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    HomeNewsJackie Steele and Stevi Shari Discuss Hosting the L Project LA's Women's...

    Jackie Steele and Stevi Shari Discuss Hosting the L Project LA’s Women’s Freedom Festival

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    WEHO TIMES landed an exclusive interview with Jackie Steele and Stevi Shari, the two hosts/emcees for the 2023 Women’s Freedom Festival at the WeHo Pride Street Fair Community Stage on Saturday, June 3 from 12-6 pm. The event is produced by the L Project Los Angeles, the historically lesbian non-profit 501(c)3 organization, with a mission to promote and support emerging LGBTQI BI+POC women and non-binary creatives.

    Jackie Steele is a comedian, activist, resident of West Hollywood, former Public Safety Commissioner, former LGBTQ+ Advisory Board member, and Co-host/emcee of this years Women’s Freedom Festival.

    Stevi Shari is an advocate, social media influencer, athlete and just someone who wants to give a helping hand to others. She served in the United States Navy before becoming renowned on social media and has become a peer supporter and motivational coach for veterans of the service. She is a former college basketball and track and field athlete and currently just competed in her 3rd season of American Ninja Warrior. Stevi serves on the Women’s Advisory Board in West Hollywood and is and co-host/emcee of this years Women’s Freedom Festival.


    What is your Weho origin story?
    J: I first came to West Hollywood shortly after I relocated to LA in search of Queer Community. I immediately fell in love with the City. I moved to WeHo in 2012 when I accepted a job as a Director at an Experiential Marketing agency based here in West Hollywood.

    S: I was in the Military and knew about West Hollywood being a safe space for LGBTQ people. I knew about that and Hillcrest in [San Diego]. I came here because it was a safe space.

    How did you become involved with the City of West Hollywood?

    J: I met one of the greatest friends I have ever come to know and love, Robert Gamboa and the unstoppable Jimmy Palmieri…I started volunteering to support their efforts. I still have pics of supporting The Tweakers Project, #Boom and #Sizzle from those early days. It’s just grown over the years. Robert and Jason Frazier reached out at one point when the City wanted to do a Bi Pride, to ask if I would step in to produce it, which I did (pro bono of course) and we held the first Bi Pride (I believe in the world) right here in West Hollywood. I’ve produced a few of the West Coast fundraisers for True Colors United which advocates for our unhoused LGBTQ+ youth here in West Hollywood as well. West Hollywood has always been a place that invites the community to get engaged and involved. It’s one of my favorite things about the City. And of course I’ve produced many (many, many. so many. too many?) comedy shows at the Comedy Store and Hollywood Improv.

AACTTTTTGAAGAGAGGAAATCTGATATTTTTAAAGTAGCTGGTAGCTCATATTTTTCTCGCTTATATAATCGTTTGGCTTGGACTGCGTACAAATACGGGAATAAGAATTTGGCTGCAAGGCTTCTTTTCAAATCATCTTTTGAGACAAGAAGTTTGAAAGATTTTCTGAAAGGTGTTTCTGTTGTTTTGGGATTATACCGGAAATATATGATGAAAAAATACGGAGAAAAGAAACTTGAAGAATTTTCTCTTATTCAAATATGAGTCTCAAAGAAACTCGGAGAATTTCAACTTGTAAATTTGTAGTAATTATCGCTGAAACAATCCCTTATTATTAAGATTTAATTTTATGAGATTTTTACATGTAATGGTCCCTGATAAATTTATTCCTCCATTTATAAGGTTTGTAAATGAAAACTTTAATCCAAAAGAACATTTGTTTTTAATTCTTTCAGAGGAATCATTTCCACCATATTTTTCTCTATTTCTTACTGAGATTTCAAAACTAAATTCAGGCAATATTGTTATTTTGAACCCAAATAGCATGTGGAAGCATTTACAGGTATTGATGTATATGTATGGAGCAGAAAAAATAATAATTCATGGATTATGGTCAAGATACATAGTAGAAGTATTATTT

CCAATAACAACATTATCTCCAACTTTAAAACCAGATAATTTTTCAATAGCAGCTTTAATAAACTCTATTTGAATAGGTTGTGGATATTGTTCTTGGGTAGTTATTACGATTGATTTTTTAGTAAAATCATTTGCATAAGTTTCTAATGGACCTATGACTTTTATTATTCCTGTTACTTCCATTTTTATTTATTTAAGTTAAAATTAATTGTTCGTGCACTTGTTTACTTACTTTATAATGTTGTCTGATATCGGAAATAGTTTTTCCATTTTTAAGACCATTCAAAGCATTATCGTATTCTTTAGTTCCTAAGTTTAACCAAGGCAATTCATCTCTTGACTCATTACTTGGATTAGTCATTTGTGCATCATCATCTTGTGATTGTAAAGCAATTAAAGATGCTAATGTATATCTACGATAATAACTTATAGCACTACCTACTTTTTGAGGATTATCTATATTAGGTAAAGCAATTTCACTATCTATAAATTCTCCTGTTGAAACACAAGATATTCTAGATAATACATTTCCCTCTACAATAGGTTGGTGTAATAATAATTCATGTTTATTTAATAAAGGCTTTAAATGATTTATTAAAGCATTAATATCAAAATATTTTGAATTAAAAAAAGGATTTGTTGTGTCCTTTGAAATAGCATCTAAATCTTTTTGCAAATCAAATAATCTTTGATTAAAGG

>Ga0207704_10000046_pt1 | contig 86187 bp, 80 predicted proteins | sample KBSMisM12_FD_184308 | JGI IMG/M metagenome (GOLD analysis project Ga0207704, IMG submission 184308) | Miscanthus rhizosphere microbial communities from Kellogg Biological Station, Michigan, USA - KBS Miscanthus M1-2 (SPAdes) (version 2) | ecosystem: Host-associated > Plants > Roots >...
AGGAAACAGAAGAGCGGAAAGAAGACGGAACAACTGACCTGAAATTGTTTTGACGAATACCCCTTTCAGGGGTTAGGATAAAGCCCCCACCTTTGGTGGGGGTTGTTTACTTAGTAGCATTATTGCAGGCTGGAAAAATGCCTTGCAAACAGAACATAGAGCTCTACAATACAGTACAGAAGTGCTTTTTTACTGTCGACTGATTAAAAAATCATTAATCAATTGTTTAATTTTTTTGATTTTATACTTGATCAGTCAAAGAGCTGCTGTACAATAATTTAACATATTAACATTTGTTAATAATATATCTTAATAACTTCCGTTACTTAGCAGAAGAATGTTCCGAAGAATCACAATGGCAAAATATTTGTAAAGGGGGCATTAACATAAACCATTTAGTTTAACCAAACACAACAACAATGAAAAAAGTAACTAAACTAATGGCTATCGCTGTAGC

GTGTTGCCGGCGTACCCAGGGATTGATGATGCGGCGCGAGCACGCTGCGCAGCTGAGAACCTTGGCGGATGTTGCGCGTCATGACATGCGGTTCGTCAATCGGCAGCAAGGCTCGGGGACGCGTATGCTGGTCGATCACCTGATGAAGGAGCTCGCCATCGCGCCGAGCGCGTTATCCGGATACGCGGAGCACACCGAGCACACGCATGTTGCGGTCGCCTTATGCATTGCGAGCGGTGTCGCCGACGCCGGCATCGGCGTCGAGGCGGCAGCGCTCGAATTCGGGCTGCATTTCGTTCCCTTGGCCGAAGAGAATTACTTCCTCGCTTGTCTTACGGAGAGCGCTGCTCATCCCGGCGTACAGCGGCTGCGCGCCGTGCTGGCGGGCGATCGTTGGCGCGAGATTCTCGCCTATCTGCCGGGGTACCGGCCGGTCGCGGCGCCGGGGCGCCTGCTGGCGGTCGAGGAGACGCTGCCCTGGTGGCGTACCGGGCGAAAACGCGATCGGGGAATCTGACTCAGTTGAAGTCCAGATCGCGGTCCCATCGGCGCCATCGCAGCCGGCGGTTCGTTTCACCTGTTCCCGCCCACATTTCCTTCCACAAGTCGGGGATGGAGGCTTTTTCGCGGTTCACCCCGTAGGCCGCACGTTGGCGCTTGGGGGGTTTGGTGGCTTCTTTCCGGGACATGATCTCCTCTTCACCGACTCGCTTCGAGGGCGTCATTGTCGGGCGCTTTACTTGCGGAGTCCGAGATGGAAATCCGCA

S: I wanted to get more involved and I connected with Jackie through Zekiah Wright’s campaign. Jackie brought me into the community in a more engaged way.

    Tell us a bit about your involvement with L Project and how you came to be the Emcee of Women’s Freedom Festival and Dyke March?

    J: I met Chris Baldwin through community and we hit it off immediately. I’ve been supporting L-Project in any way I can since. Anything I can do to elevate Women/Non Binary folks and the BIPOC + Queer community, I’m all the way here for. I was honored to be asked to be the host of the Dyke March for the last four years and have worked on its planning and programming since, as well.

    S: I met Chris at a West Hollywood event. Chris and I connected and talked about L Project and my organization and how we could support each other. I offered to support L Project with social media and soon after, Chris reached out about hosting WFF.

    You’ve had the experience of serving on the City’s Public Safety Commission and its LGBTQ+ Advisory Board – how have those experiences helped your approach to the production of this year’s Women’s Freedom Fest?

    J: Public Safety is important and takes many forms. Working with City Staff from the Event Services team to Director Danny Rivas, we have had dialogue about what that safety looks like from all angles for many events. Everything I do is through an LGBTQ+ lens. And that means looking at our events with a 360 approach–what does inclusion actually look like? What does the community need? How do we bring everyone along for the ride? For example, we have invited the Sisters of Perpetual Indulgence to join us on stage at the Dyke March and to kick off the March with us this year. Many of our gay men will be marching to stand in solidarity with the Sisters, Queer Women, Trans Men etc. We have a responsibility I feel to show bigots what community and pride actually looks like.